Education is also an area where questions of identity remain highly charged and impassioned. The sudden guillotining of Free School status and the consequent withdrawal of the SEC grant at the beginning of 2009 hit very hard at an agreement which had, since the foundation of the State, enabled Protestant people in the Republic of Ireland to provide and to experience education in accordance with the Protestant ethos. One fell administrative swoop has cut at the root of this and the devastation of its impact raises serious and on-going questions about respect for Protestant identity as an interwoven component in national identity. Over the past thirty years, almost everything has become a commodity – something you can sell and buy; something the worth of which you assess according to the cash-in value which it will have either immediately or in the longer term. If education was once dismissed as a nursery for indoctrination, it is now being trumpeted as the place where market forces must rule and regulate. This is a particularly attractive argument from privatization in a world of crumbled public finances and at the heart of a philosophy which seeks to tax our way out of recession. My own specific concern and deep affection are for Monaghan Collegiate School, our oldest secondary education foundation dating back to 1570 and George iii as The Clogher Diocesan School. In no sense do I celebrate the life of MCS in a spirit of rank sectarianism or Protestant triumphalism – but I do celebrate it. In no sense do I seek special status for a peculiar corner of Irish society tragically misunderstood as religion itself becomes increasingly devoid of meaning and its intentions for good repeatedly rubbished – but I do seek understanding and respect. Throughout my time in this diocese I have developed a tremendous respect for MCS and have grown to understand more fully what is meant by a Protestant ethos lived by young people in their formative years in secondary school. I have great admiration for the ways in which together all staff and pupils co-operate in a way which is respectful of heritage and principles, faithful to God and neighbour, eager to play its part today and ready for tomorrow. These seem to me to be components essential to understanding ethos. MCS has consistently used the SEC grant to survive – fact. The continuing threat to, and atrophying of, a school such as MCS which has consistently used the SEC grant to provide a broad-ranging education, delivered without any prior application of academic selection criteria, is a matter of utmost seriousness. My appeal to Minister Batt O’Keeffe TD is that there be a recognition that Protestant Secondary Schools such as MCS are not the fat cats of the system; that the provision of denominational education carefully planned and honourably delivered is neither sectarian nor politically incorrect; that the preparation for a life of active and responsible citizenship which is offered in schools such as MCS can and does proudly stand side by side with any other school in the secondary sector in today’s Ireland. It is not our wish either to prop up the past or to live in the past. It is our concern, in fulfilling educational aspirations for the children and young people in our care, to make through them an open-ended contribution to public life and active citizenship. Our capacity to do so has been seriously endangered and needs to be safeguarded.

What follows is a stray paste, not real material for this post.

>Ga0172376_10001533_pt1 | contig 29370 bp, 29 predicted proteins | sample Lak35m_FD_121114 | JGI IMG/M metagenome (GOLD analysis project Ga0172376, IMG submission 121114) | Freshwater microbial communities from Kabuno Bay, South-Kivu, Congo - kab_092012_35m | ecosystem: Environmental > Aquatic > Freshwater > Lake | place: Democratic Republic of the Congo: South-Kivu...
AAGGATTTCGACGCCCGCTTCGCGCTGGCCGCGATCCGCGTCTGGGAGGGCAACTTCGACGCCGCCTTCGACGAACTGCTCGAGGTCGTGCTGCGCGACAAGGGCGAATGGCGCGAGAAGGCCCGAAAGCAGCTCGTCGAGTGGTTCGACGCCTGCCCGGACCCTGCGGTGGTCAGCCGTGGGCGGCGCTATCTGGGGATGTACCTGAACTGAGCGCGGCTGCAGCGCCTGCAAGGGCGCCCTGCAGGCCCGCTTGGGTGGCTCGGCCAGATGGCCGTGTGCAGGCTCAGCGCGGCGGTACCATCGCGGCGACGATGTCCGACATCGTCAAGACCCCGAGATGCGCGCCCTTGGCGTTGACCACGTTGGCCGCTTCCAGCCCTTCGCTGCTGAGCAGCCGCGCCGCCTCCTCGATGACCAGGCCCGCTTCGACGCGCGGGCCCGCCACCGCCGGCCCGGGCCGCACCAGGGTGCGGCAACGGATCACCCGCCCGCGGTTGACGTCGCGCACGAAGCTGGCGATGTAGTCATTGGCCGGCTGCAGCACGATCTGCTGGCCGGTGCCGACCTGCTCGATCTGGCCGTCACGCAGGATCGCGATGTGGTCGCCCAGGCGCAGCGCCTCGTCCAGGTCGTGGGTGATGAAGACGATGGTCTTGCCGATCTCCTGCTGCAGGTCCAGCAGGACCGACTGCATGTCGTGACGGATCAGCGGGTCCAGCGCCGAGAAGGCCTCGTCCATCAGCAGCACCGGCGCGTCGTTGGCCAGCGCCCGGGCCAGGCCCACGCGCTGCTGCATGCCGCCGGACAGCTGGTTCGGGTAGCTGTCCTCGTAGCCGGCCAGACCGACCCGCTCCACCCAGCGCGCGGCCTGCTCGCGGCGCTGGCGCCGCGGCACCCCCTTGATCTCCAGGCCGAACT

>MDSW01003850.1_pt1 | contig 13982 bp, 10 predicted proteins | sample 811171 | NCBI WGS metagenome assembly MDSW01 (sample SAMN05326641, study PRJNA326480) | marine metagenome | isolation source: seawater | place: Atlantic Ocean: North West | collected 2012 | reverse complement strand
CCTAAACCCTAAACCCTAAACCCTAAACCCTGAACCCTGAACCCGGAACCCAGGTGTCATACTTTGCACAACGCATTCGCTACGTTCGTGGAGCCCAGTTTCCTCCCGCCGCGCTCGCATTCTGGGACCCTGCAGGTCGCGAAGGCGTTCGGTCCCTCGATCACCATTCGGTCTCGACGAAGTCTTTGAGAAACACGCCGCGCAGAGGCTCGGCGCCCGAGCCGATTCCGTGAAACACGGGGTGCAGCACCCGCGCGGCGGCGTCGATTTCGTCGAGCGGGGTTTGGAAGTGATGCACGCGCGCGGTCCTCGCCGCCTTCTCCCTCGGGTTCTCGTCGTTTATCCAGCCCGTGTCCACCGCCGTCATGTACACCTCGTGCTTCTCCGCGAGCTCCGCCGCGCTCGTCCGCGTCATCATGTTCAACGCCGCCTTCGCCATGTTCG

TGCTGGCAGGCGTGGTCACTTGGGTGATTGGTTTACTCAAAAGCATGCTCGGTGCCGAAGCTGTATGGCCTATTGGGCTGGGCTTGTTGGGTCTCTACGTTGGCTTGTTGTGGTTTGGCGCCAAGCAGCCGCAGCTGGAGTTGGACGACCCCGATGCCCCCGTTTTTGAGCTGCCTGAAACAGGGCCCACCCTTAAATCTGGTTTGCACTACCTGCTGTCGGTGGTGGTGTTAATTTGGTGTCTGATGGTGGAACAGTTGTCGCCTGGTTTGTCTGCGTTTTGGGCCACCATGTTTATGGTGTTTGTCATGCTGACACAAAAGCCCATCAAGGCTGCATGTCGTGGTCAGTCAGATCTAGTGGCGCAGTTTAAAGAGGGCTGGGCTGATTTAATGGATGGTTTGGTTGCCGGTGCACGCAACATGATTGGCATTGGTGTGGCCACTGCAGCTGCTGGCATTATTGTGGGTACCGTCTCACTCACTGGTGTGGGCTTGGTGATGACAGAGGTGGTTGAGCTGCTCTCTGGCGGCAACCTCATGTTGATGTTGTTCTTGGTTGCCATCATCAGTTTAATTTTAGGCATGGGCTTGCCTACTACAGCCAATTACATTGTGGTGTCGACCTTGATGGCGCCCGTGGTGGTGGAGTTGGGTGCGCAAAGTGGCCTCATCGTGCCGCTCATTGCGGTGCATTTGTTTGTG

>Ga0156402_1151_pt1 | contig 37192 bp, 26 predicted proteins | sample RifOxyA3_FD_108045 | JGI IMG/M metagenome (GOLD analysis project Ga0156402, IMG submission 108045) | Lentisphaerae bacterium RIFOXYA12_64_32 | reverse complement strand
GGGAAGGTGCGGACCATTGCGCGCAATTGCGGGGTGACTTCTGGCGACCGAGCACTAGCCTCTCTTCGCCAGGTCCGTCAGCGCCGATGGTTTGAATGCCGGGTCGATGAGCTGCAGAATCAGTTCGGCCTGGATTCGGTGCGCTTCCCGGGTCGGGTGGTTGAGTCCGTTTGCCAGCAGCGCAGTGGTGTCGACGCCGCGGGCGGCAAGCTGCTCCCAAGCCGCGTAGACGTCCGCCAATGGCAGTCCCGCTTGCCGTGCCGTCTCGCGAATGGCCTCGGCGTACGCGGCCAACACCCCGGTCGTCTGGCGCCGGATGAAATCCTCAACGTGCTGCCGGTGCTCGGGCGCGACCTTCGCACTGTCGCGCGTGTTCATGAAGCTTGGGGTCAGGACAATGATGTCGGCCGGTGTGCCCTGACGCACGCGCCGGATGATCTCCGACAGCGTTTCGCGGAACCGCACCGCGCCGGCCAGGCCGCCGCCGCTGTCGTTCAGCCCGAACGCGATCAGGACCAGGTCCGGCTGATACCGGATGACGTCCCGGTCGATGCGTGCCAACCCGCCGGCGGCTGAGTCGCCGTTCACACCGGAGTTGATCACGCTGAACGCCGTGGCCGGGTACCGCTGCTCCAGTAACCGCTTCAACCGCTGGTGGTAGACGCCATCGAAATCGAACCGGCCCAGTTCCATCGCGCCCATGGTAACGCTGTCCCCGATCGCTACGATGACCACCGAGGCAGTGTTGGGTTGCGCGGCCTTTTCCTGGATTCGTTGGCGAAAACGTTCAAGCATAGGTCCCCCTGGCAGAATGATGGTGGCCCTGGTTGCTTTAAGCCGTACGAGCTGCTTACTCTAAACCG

Once again, secondary education in Northern Ireland has received a number of frustrating setbacks over the year past. Historically, secondary education in County Fermanagh in the Protestant sector has shown an incapacity to agree with itself and this has been far from helpful to our cause. At the same time, in County Fermanagh alone, Lisnaskea High School, celebrating with great joy in this year its fiftieth anniversary, still faces tremendous uncertainty about its future; Devenish College is promised a new build on what remains a green field site; Enniskillen Collegiate has long been promised a new Science Block at least; Portora has also been promised a new build. In terms both of estate and morale, this makes for a very reduced educational experience for all pupils and teachers. Meanwhile, it also seems that the Department of Education and the secondary schools are moving in opposite directions. The danger inherent in this is not simply anxiety and confusion for primary school parents and pupils contemplating the future in their own schools and the future in secondary education for such children, but the wider and deeper anxiety is that once schools start going it alone and once the Department of Education ceases to hear their voices - even if it has quite different ideas – it is all the more problematic for the twain ever again to meet. Already we face on January 1st 2010 – but of course Northern Ireland being Northern Ireland we expect a stay of execution – a new Education and Skills Authority which will sweep to one side the Area Boards which have for many decades sought to maintain with integrity the complex educational system of Northern Ireland. In paying tribute to them and in highlighting the contribution of all who from our own diocese have served on WELB, I must on your behalf convey thanks to those who in Shakespeare’s phrases have ‘done the state some service’ in voluntary capacities throughout that period. But I have a wider caution which I should like to voice: we must be careful, whatever our strength of feeling, to keep open both width of opportunity and expectation of excellence. Let me for a moment, ladies and gentlemen members of Synod, speak from an entirely personal standpoint. In my work from day to day, the perspective from which I see the young people of County Fermanagh is primarily that of confirmation. In those acts of worship, sometimes three on the same Sunday, I see people for whom equality of opportunity is essential, as is the availability of a readily accessible curriculum which embraces the widest range of vocational and academic disciplines excellently in an integrated and fluid educational experience.